On Nov. 5, Palo Alto voters will be asked to vote yes or no on Measure D. A yes vote will support the unanimous decision made by the City Council on June 17, 2013, to allow the nonprofit Palo Alto Housing Corporation to build 60 affordable senior apartments at Maybell and Clemo avenues in Palo Alto. That decision also approved 12 single-family lots to subsidize the costs of the affordable senior apartments.
The City Council was unanimous in its support of the project, and the council is rarely unanimous on controversial land-use decisions.
I am 100 percent confident that the council made the right decision and that the community should stand behind this project and vote yes on Measure D and approve 60 affordable senior apartments for our local seniors, who need a safe, affordable place to call home in Palo Alto.
Opponents have tried to link Measure D to citywide issues about development, "PC" zoning, increased traffic, pedestrian-safety issues, or just a general frustration with traffic and parking.
Please do not be influenced by the rhetoric and false accusations, or allow unrelated complaints to influence your judgment about Measure D. Measure D is about one thing and one thing only if you agree or disagree that Palo Alto needs more affordable housing for our senior residents.
Right now there are hundreds of senior citizens on waiting lists for affordable homes in Palo Alto people who want to live in the community where they have lived and/or worked for many years. Your yes vote on Measure D will allow us to address this unmet need with 60 more affordable one-bedroom apartments and reduce that waiting list in a meaningful way.
I voted for this project because it is a better alternative for the neighborhood than the existing zoning in terms of traffic, safety, parking and preserving the look and feel of the single-family neighborhood. This project is a far less dense alternative than the existing zoning and will generate less traffic and other impacts.
Seniors do best when they can stay in their community and maintain their support networks. We need to protect and support our seniors as a community and this project does that.
Opponents claim the project is too dense for the location, that the location is not a good place for senior housing, and that increased traffic will put school children at risk.
We listened to the input from citizens through the hearing process and we learned of the concerns about traffic, especially on Maybell. We came to the conclusion that this project would have lower impacts on the neighborhood than any project that could be built under current zoning.
A private developer building under the existing zoning would likely construct 46 residences, all of which could be three- to four-bedroom homes. Common sense tells me that 46 families will generate more traffic and impacts on the surrounding neighborhood and in the neighborhood schools than would 60 affordable one-bedroom senior apartments and only 12 families.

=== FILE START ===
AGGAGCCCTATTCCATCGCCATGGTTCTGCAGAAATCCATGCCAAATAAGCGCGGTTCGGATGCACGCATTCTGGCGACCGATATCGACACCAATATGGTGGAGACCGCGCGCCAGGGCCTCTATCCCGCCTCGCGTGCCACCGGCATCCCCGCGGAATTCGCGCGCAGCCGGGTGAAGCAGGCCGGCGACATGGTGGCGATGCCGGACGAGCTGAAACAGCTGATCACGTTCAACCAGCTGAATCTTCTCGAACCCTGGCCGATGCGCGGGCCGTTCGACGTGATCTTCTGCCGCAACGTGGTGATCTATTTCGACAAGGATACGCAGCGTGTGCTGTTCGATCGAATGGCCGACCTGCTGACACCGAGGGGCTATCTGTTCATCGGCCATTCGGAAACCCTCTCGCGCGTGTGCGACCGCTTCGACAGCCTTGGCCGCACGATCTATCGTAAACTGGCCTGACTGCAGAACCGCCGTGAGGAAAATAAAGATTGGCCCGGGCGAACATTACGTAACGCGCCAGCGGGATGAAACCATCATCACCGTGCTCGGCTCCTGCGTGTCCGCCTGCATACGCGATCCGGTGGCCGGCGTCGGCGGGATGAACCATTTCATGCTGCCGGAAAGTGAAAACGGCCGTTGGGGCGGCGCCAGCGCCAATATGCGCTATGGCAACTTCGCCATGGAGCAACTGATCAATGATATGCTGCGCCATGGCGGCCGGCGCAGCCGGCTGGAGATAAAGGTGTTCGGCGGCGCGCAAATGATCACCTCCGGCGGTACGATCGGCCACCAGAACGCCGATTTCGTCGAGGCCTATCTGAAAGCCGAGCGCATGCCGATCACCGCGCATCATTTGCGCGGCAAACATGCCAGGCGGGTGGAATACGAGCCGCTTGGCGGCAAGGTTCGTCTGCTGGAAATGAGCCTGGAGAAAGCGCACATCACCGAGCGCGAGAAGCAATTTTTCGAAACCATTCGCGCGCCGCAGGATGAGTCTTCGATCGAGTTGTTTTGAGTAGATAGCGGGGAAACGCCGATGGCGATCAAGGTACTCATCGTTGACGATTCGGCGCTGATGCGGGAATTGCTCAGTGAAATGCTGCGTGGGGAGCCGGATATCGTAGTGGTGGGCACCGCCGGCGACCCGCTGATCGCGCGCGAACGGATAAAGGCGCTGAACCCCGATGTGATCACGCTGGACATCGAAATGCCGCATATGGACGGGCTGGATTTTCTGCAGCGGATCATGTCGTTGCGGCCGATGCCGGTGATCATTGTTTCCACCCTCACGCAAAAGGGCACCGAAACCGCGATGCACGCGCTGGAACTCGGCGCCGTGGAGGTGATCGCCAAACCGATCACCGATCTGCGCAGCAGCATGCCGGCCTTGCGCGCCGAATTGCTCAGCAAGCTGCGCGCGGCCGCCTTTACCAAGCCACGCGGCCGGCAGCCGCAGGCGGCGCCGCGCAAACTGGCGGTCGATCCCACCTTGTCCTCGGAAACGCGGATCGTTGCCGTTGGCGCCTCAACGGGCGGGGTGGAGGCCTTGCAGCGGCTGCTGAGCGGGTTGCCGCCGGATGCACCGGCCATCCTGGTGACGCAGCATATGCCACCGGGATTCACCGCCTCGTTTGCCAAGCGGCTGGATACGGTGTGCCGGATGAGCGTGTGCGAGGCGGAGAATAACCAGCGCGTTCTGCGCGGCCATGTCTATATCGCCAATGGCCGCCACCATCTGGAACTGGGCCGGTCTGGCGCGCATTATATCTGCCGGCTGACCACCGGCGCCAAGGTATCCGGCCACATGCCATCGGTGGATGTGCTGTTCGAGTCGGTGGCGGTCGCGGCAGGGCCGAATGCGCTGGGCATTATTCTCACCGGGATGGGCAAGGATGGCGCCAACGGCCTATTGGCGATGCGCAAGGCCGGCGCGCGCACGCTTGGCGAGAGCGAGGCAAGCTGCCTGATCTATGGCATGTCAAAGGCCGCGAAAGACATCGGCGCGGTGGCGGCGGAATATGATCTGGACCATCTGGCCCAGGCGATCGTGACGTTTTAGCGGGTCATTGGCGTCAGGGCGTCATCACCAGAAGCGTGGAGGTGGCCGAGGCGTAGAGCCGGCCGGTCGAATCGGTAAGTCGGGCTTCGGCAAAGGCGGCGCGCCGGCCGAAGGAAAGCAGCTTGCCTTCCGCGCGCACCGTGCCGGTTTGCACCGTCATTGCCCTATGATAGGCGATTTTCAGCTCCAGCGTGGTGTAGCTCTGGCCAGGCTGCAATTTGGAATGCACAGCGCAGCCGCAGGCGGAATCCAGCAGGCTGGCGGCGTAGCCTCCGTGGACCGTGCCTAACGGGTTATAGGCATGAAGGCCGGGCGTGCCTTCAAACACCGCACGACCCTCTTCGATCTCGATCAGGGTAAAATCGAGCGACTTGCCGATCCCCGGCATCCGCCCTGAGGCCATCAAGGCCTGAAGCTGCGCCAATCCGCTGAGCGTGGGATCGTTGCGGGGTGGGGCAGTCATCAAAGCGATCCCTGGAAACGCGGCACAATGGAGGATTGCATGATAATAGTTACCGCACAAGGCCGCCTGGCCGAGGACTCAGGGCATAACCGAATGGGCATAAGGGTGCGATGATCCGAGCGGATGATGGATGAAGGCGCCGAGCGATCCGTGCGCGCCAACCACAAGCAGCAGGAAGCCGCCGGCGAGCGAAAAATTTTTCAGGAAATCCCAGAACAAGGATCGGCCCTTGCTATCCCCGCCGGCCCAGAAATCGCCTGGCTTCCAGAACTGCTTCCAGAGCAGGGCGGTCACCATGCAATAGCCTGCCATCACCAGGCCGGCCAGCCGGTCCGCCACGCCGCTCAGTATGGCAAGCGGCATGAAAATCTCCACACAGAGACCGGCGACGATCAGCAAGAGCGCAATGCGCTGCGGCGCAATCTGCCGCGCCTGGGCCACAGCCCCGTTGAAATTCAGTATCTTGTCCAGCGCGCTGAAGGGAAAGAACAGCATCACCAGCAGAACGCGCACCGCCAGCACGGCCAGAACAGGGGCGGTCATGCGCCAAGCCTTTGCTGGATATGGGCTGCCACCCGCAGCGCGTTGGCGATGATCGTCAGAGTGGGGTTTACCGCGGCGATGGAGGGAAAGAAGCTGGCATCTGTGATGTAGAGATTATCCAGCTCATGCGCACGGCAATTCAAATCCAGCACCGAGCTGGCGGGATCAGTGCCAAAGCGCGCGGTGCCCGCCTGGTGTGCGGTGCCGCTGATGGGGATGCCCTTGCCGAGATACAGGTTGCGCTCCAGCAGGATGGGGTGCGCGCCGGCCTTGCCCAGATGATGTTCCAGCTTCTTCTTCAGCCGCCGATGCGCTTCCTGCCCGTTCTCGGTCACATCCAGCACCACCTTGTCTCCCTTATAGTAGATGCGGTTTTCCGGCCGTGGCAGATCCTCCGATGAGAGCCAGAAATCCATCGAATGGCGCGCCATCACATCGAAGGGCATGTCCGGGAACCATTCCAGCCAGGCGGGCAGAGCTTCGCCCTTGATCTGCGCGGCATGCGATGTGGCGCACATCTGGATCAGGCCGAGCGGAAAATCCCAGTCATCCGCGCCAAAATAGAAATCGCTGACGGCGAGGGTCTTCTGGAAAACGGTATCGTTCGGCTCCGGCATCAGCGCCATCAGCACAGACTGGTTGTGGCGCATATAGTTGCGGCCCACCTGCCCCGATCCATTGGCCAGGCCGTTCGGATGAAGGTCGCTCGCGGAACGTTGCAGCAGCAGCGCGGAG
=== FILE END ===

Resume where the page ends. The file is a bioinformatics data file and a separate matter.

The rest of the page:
The traffic analysis and experience with existing senior residential facilities in Palo Alto confirm that there will not be any significant increase to traffic or increased risk to bicycle or pedestrian safety by adding seniors to this neighborhood.
The project is located next to two existing apartment complexes the 100-foot, eight-story Tan Plaza apartments and the Arastradero Park Apartments with 66 affordable family units. The Maybell affordable senior apartments will be set back more than 100 feet from the Maybell and Clemo sidewalks. All of the mature healthy trees on Clemo will be preserved to provide additional screening of the project.
The Palo Alto Housing Corporation manages the neighboring Arastradero Park Apartments where they offer many social, health and wellness, and educational programs for residents. These programs will also be available to the residents living in the Maybell affordable senior apartments. A shared van will also be provided to decrease car ownership.
Opponents claim that this project was not properly studied, lacked public review, and neighborhood concerns were not taken into consideration. This is just not true.
Beginning with a City Council study session in September 2012, more than nine months of public discussions took place before final City Council approval on June 28, 2013. The project was reviewed numerous times by the City Council, the Planning and Transportation Commission, the Architectural Review Board, and public comment was taken at every step. Additionally, before the final City Council vote, the Palo Alto Housing Corporation held at least three voluntary community meetings in the neighborhood, allowing residents to ask questions and provide input. They also had numerous one-on-one meetings with neighbors to address concerns.
I personally participated in a 10-hour negotiating session with PAHC and neighborhood leaders that led to the elimination of three market-rate homes, plus numerous site and design changes to further address traffic, safety and aesthetic concerns while still maintaining a financially viable project.
We also are aware that many Barron Park and Green Acres neighbors strongly support Measure D including people who live across the street and in close proximity to the proposed site.
For me a no vote would be a lost opportunity to provide needed affordable housing for Palo Alto seniors and to protect the neighborhood from the impacts that will occur if a project is built under the current zoning.
If you agree we need more affordable senior housing, then I urge you to vote yes on Measure D. I will be voting yes on Measure D. I hope you'll join me.